United States District Court, D. New Jersey
MCNULTY UNITED STATES DISTRICT JUDGE.
plaintiff, Robert Washington, who was a pretrial detainee, is
proceeding pro se with a civil rights complaint
filed pursuant to 42 U.S.C. § 1983. At this time, this
Court must screen the complaint pursuant to 28 U.S.C. §
1915(e)(2)(B) to determine whether it should be dismissed as
frivolous or malicious, for failure to state a claim upon
which relief may be granted, or because it seeks monetary
relief from a defendant who is immune from suit. For the
following reasons, the complaint will be dismissed without
allegations of the complaint will be construed as true for
purposes of this screening opinion. Mr. Washington names as
defendants (1) Essex County Sheriffs Department; (2)
Detective James Bradley; (3) Detective Noel Mendez; (4)
Detective Caicedo Fabian; (5) Detective Eduardo Moreno; and
(6) Eduardo Moreno. At the time he submitted his complaint,
Mr. Washington was a pretrial detainee housed at the Essex
County Correctional Facility.
Washington's allegations center on the aftermath of his
arrest by the Essex County Sheriffs Department on September
5, 2014. Bradley, the lead arresting officer, filed a police
report which contained the allegedly false statement that Mr.
Washington had certain evidence on his person at the time of
his arrest. (Dkt. No. 1 at p. 4) Later on in the complaint,
Mr. Washington states that the allegations against him were
that he sold drugs in Essex County. (See id.) The
detectives named in the complaint allegedly conspired to
plant evidence, manipulate the legal process, and pursue
trumped up charges. Mr. Washington also alludes generally to
medical problems for which he did not get attention while he
complaint seeks monetary damages. In a separate filing that
the Clerk has labeled an amended complaint, Mr. Washington
seeks $100, 000 from each defendant. (See Dkt. No.
legal standard for dismissing a complaint for failure to
state a claim pursuant to 28 U.S.C. § 1915(e)(2)(B)(ii)
is the same as that for dismissing a complaint pursuant to
Federal Rule of Civil Procedure 12(b)(6)." Schreane
v. Seana, 506 Fed.Appx. 120, 122 (3d Cir. 2012) (citing
Allah v. Seiverling, 229 F.3d 220, 223 (3d Cir.
2000)). That standard is set forth in Ashcroft v.
Iqbal, 556 U.S. 662 (2009) and Bell Atlantic Corp.
v. Twombly, 550 U.S. 544 (2007), as explicated by the
United States Court of Appeals for the Third Circuit. To
survive the court's screening for failure to state a
claim, the complaint must allege 'sufficient factual
matter' to show that the claim is facially plausible.
See Fowler v. UPMC Shadyside, 578 F.3d 203, 210 (3d
Cir. 2009) (citation omitted). "A claim has facial
plausibility when the plaintiff pleads factual content that
allows the court to draw the reasonable inference that the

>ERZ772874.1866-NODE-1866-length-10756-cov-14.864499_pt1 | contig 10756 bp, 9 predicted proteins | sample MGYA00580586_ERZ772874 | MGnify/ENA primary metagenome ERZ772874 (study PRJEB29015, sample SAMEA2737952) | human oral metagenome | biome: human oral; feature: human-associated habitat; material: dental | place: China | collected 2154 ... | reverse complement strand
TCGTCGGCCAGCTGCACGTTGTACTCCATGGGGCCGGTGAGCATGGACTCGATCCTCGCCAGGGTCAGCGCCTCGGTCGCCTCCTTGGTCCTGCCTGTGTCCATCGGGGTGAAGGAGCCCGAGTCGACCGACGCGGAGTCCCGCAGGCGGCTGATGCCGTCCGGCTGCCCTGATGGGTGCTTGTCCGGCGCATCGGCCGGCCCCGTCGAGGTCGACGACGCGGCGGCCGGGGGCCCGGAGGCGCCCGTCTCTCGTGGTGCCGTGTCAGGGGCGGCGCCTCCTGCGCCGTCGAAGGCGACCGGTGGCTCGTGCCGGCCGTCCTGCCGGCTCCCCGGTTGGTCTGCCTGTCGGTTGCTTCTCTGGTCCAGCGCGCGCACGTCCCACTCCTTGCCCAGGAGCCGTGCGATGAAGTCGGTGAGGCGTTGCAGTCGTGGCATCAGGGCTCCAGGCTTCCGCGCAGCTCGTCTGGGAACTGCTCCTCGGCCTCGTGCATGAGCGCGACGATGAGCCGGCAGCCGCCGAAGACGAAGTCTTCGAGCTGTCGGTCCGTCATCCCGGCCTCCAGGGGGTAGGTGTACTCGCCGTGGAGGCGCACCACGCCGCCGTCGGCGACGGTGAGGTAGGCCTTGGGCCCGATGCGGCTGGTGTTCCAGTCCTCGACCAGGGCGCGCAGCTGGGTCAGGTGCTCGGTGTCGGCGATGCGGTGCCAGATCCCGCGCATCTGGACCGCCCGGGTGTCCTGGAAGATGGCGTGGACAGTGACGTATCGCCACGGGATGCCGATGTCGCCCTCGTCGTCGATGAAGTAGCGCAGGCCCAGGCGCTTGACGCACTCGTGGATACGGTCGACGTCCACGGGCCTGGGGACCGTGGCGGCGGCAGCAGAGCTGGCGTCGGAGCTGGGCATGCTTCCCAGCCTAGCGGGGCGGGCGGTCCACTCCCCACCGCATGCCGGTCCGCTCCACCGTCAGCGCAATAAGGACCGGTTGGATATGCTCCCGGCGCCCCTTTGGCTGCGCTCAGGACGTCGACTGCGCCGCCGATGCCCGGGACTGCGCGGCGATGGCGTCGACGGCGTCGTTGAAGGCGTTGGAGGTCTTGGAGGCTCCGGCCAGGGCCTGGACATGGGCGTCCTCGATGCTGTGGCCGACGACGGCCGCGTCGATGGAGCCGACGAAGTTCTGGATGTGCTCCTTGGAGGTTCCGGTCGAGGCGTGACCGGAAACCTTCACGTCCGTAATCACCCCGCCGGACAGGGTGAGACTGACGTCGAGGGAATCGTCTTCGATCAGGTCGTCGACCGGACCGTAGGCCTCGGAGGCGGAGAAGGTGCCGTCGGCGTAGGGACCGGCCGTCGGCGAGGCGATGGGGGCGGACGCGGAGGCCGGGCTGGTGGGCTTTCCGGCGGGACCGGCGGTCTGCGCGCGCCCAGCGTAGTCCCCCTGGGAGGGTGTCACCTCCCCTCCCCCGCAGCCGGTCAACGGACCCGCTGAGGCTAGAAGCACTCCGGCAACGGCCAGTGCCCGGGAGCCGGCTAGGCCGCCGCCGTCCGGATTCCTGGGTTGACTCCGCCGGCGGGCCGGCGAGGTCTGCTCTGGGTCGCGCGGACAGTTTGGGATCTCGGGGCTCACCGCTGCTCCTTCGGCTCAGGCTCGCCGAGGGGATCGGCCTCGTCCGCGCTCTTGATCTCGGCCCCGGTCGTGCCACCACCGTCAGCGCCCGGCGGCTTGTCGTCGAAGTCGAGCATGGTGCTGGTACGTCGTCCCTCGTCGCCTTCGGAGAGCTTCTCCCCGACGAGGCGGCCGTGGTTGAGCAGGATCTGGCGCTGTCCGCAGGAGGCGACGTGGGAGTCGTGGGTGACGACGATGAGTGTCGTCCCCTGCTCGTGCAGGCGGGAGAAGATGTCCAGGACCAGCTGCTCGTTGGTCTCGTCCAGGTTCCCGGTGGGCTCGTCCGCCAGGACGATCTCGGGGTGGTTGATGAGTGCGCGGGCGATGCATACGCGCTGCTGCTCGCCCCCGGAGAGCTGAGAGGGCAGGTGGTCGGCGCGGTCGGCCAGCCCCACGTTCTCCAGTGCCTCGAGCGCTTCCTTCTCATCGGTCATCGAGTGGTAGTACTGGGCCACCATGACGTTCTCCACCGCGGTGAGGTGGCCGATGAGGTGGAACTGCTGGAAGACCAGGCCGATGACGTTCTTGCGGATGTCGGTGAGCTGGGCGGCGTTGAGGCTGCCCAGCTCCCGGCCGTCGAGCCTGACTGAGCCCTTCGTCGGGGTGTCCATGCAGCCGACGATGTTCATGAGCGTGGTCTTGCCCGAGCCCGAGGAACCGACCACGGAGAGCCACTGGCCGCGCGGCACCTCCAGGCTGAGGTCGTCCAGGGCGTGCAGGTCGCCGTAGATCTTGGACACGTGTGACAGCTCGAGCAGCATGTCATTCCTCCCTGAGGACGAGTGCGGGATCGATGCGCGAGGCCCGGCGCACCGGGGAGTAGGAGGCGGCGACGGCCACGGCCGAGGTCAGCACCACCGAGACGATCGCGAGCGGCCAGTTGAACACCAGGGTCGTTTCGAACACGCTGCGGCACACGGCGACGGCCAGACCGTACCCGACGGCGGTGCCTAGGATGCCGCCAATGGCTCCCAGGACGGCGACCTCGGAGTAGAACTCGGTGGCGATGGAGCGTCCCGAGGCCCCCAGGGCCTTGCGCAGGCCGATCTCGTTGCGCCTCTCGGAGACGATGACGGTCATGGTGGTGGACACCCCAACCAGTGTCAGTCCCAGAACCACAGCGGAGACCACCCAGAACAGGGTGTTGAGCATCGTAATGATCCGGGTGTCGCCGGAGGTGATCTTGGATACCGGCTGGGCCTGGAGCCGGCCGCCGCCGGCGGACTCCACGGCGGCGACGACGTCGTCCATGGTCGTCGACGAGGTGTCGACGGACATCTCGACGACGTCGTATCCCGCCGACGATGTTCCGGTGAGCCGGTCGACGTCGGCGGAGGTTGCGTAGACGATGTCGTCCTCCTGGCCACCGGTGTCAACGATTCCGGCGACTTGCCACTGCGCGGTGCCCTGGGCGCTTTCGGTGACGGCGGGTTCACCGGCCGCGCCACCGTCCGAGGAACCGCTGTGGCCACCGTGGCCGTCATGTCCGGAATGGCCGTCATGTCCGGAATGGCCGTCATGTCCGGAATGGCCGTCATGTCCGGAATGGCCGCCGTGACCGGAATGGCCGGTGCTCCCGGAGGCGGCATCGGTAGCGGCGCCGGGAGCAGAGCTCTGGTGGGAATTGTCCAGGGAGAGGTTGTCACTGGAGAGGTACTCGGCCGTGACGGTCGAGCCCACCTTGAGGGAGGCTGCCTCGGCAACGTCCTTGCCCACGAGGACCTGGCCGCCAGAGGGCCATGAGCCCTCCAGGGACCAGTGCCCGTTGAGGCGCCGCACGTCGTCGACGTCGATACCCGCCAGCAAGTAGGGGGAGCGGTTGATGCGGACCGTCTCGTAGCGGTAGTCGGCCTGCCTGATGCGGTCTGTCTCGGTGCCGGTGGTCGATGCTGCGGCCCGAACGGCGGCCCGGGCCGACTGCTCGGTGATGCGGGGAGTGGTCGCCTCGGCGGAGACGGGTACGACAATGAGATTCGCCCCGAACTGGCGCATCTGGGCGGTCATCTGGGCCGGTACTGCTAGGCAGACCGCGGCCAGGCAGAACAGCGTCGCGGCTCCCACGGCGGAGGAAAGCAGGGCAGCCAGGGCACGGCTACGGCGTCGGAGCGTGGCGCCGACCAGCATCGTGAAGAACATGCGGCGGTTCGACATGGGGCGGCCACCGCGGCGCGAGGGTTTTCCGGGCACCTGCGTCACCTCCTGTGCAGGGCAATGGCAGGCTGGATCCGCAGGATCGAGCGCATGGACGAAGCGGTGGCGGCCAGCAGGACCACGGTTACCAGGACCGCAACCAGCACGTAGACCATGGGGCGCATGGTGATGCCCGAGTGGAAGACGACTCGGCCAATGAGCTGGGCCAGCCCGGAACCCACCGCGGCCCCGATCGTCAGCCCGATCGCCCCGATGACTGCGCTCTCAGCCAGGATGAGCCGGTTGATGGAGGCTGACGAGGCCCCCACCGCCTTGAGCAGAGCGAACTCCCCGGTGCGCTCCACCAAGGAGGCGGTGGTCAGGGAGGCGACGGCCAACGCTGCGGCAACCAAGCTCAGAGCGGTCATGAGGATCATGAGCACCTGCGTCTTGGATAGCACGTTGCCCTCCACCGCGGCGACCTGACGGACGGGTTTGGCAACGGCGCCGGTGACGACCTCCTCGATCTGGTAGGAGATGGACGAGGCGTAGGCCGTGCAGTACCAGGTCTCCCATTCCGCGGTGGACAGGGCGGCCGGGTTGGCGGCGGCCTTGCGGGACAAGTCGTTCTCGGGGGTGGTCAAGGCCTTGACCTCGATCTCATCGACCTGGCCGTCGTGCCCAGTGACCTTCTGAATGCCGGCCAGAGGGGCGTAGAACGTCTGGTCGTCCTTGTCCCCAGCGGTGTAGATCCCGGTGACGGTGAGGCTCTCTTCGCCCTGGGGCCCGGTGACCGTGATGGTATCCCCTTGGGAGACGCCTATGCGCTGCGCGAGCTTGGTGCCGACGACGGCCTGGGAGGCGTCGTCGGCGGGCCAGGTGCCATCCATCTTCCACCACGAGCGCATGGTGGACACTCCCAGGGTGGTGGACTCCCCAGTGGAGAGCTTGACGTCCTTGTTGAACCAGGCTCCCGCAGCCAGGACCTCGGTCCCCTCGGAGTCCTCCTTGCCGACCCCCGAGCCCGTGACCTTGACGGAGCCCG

defendant is liable for the misconduct alleged."
Fair Wind Sailing, Inc. v. Dempster, 764 F.3d 303,
308 n.3 (3d Cir. 2014) (quoting Iqbal, 556 U.S. at
678). "[A] pleading that offers 'labels or
conclusions' or 'a formulaic recitation of the
elements of a cause of action will not do.' "
Iqbal, 556 U.S. at 678 (quoting Twombly,
550 U.S. at 555).
se pleadings, as always, will be liberally construed.
See Haines v. Kermr, 404 U.S. 519 (1972).
Nevertheless, "pro se litigants still must
allege sufficient facts in their complaints to support a
claim." Mala v. Crown Bay Marina, Inc., 704
F.3d 239, 245 (3d Cir. 2013) (citation omitted).
plaintiff may have a cause of action under 42 U.S.C. §
1983 for certain violations of constitutional rights. Section
1983 provides in relevant part as follows:
Every person who, under color of any statute, ordinance,
regulation, custom, or usage, of any State or Territory or
the District of Columbia, subjects, or causes to be
subjected, any citizen of the United States or other person
within the jurisdiction thereof to the deprivation of any
rights, privileges, or immunities secured by the Constitution
and laws, shall be liable to the party injured in an action
at law, suit in equity, or other proper proceeding for
redress, except that in any action brought against a judicial
officer for an act or omission taken in such officer's
judicial capacity, injunctive relief shall not be granted
unless a declaratory decree was violated or declaratory
relief was unavailable.
to state a claim for relief under § 1983, a plaintiff
must allege first, the violation of a right secured by the
Constitution or laws of the United States, and second, that
the alleged deprivation was committed or caused by a person
acting under color of state law. See Harvey v. Plains
Twp. Police Dep't,635 F.3d 606, ...